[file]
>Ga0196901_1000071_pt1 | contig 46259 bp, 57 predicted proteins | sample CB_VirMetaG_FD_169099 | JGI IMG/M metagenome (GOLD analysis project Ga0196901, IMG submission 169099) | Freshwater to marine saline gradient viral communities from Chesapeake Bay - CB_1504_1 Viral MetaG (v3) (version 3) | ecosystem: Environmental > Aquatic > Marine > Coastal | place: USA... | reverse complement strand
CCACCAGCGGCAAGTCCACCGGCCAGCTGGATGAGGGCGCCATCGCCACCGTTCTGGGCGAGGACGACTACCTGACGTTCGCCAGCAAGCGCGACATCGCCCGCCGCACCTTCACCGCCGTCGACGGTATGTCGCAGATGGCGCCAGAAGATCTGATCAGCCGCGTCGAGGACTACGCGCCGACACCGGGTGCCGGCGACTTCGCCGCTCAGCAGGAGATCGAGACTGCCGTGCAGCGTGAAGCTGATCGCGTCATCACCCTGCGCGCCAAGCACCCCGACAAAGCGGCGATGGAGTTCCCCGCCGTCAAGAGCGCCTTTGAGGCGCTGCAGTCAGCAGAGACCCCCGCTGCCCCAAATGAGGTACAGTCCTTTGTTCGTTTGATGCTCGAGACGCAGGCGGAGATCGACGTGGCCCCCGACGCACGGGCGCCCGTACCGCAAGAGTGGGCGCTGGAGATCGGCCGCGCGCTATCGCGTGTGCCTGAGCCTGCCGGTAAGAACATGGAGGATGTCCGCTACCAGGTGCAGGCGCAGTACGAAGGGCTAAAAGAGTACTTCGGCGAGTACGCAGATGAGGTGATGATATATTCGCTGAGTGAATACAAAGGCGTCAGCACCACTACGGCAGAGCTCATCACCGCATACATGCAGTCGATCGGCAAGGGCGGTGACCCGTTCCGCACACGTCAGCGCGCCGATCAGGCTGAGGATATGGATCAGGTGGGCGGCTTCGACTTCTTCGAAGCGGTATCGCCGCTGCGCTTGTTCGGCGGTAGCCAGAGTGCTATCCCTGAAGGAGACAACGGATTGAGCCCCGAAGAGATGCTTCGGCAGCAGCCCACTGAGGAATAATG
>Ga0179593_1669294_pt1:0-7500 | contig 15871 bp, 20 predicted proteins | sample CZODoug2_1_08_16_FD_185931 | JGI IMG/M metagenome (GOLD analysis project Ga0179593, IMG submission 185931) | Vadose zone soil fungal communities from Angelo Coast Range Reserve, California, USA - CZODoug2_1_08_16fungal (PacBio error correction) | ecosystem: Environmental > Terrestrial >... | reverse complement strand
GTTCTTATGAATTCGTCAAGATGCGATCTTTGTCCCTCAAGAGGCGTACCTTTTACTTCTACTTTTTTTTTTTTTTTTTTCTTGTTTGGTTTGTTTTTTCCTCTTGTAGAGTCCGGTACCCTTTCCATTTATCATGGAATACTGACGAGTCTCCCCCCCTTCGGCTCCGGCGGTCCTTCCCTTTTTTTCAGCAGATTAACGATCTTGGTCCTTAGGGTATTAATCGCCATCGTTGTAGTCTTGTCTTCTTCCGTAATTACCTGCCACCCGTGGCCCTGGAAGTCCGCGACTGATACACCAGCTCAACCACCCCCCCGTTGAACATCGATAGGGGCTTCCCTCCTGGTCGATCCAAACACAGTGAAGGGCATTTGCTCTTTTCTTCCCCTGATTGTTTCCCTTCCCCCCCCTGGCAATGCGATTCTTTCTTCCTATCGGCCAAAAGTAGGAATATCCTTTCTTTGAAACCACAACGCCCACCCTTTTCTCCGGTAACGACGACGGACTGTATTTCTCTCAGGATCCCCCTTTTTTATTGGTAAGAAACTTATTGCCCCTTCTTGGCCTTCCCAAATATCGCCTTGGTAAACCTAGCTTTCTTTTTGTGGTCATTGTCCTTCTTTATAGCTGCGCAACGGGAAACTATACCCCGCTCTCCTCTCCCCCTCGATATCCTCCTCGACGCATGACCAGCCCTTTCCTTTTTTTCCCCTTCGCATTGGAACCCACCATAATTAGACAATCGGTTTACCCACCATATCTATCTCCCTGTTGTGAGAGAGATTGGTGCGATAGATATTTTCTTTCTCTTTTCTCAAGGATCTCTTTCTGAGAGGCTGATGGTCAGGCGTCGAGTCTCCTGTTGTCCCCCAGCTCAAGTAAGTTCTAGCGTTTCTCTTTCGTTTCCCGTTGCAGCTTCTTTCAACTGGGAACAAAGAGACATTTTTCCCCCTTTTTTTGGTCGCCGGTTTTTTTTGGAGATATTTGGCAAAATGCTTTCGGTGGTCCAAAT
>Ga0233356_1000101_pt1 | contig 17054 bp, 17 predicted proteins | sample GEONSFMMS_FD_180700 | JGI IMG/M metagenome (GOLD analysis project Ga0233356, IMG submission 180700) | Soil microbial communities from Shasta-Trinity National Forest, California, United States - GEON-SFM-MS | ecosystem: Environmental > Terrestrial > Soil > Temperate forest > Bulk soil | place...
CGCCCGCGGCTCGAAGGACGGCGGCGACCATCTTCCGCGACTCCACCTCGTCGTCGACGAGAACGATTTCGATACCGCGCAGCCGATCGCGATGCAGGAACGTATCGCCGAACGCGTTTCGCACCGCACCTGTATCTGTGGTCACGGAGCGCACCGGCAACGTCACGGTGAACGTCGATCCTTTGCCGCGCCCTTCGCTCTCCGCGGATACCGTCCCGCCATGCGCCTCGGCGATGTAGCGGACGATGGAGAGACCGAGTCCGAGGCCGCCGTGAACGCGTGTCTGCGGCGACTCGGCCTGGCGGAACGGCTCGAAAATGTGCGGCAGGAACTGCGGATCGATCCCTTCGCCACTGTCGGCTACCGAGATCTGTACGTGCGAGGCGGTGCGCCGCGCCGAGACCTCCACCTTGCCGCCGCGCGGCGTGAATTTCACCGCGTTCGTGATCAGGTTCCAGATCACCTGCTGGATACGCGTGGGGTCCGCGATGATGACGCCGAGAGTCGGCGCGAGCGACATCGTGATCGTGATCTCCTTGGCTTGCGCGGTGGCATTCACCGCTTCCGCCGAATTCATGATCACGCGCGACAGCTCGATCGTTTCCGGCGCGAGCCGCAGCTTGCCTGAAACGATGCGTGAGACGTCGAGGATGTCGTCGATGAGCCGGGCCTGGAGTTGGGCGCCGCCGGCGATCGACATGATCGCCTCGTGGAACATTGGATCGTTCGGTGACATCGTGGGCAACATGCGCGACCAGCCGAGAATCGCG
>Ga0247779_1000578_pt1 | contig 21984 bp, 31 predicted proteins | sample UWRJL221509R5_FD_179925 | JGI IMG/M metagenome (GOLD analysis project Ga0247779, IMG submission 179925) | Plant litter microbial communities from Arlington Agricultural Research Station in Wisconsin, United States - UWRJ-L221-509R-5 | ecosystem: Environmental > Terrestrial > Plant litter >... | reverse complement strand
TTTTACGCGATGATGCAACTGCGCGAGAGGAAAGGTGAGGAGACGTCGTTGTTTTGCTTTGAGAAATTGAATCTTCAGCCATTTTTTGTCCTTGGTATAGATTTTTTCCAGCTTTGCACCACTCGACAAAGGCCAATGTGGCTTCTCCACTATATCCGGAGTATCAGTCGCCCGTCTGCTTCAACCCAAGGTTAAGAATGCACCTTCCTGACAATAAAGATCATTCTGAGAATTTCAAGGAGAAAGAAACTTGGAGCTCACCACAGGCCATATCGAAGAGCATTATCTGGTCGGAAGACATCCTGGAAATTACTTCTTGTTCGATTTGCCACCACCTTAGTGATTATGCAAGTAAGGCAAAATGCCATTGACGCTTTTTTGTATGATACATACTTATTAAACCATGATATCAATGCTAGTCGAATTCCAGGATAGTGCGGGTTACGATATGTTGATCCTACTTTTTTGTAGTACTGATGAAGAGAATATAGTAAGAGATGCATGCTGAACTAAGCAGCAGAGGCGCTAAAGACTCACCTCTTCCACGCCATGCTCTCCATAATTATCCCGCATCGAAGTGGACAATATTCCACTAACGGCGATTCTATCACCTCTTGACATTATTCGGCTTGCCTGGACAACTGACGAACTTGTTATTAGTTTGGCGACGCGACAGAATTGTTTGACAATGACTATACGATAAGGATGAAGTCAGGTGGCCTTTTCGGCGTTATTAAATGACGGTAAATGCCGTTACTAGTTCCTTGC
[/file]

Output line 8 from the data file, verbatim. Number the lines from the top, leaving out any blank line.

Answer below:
TTTTACGCGATGATGCAACTGCGCGAGAGGAAAGGTGAGGAGACGTCGTTGTTTTGCTTTGAGAAATTGAATCTTCAGCCATTTTTTGTCCTTGGTATAGATTTTTTCCAGCTTTGCACCACTCGACAAAGGCCAATGTGGCTTCTCCACTATATCCGGAGTATCAGTCGCCCGTCTGCTTCAACCCAAGGTTAAGAATGCACCTTCCTGACAATAAAGATCATTCTGAGAATTTCAAGGAGAAAGAAACTTGGAGCTCACCACAGGCCATATCGAAGAGCATTATCTGGTCGGAAGACATCCTGGAAATTACTTCTTGTTCGATTTGCCACCACCTTAGTGATTATGCAAGTAAGGCAAAATGCCATTGACGCTTTTTTGTATGATACATACTTATTAAACCATGATATCAATGCTAGTCGAATTCCAGGATAGTGCGGGTTACGATATGTTGATCCTACTTTTTTGTAGTACTGATGAAGAGAATATAGTAAGAGATGCATGCTGAACTAAGCAGCAGAGGCGCTAAAGACTCACCTCTTCCACGCCATGCTCTCCATAATTATCCCGCATCGAAGTGGACAATATTCCACTAACGGCGATTCTATCACCTCTTGACATTATTCGGCTTGCCTGGACAACTGACGAACTTGTTATTAGTTTGGCGACGCGACAGAATTGTTTGACAATGACTATACGATAAGGATGAAGTCAGGTGGCCTTTTCGGCGTTATTAAATGACGGTAAATGCCGTTACTAGTTCCTTGC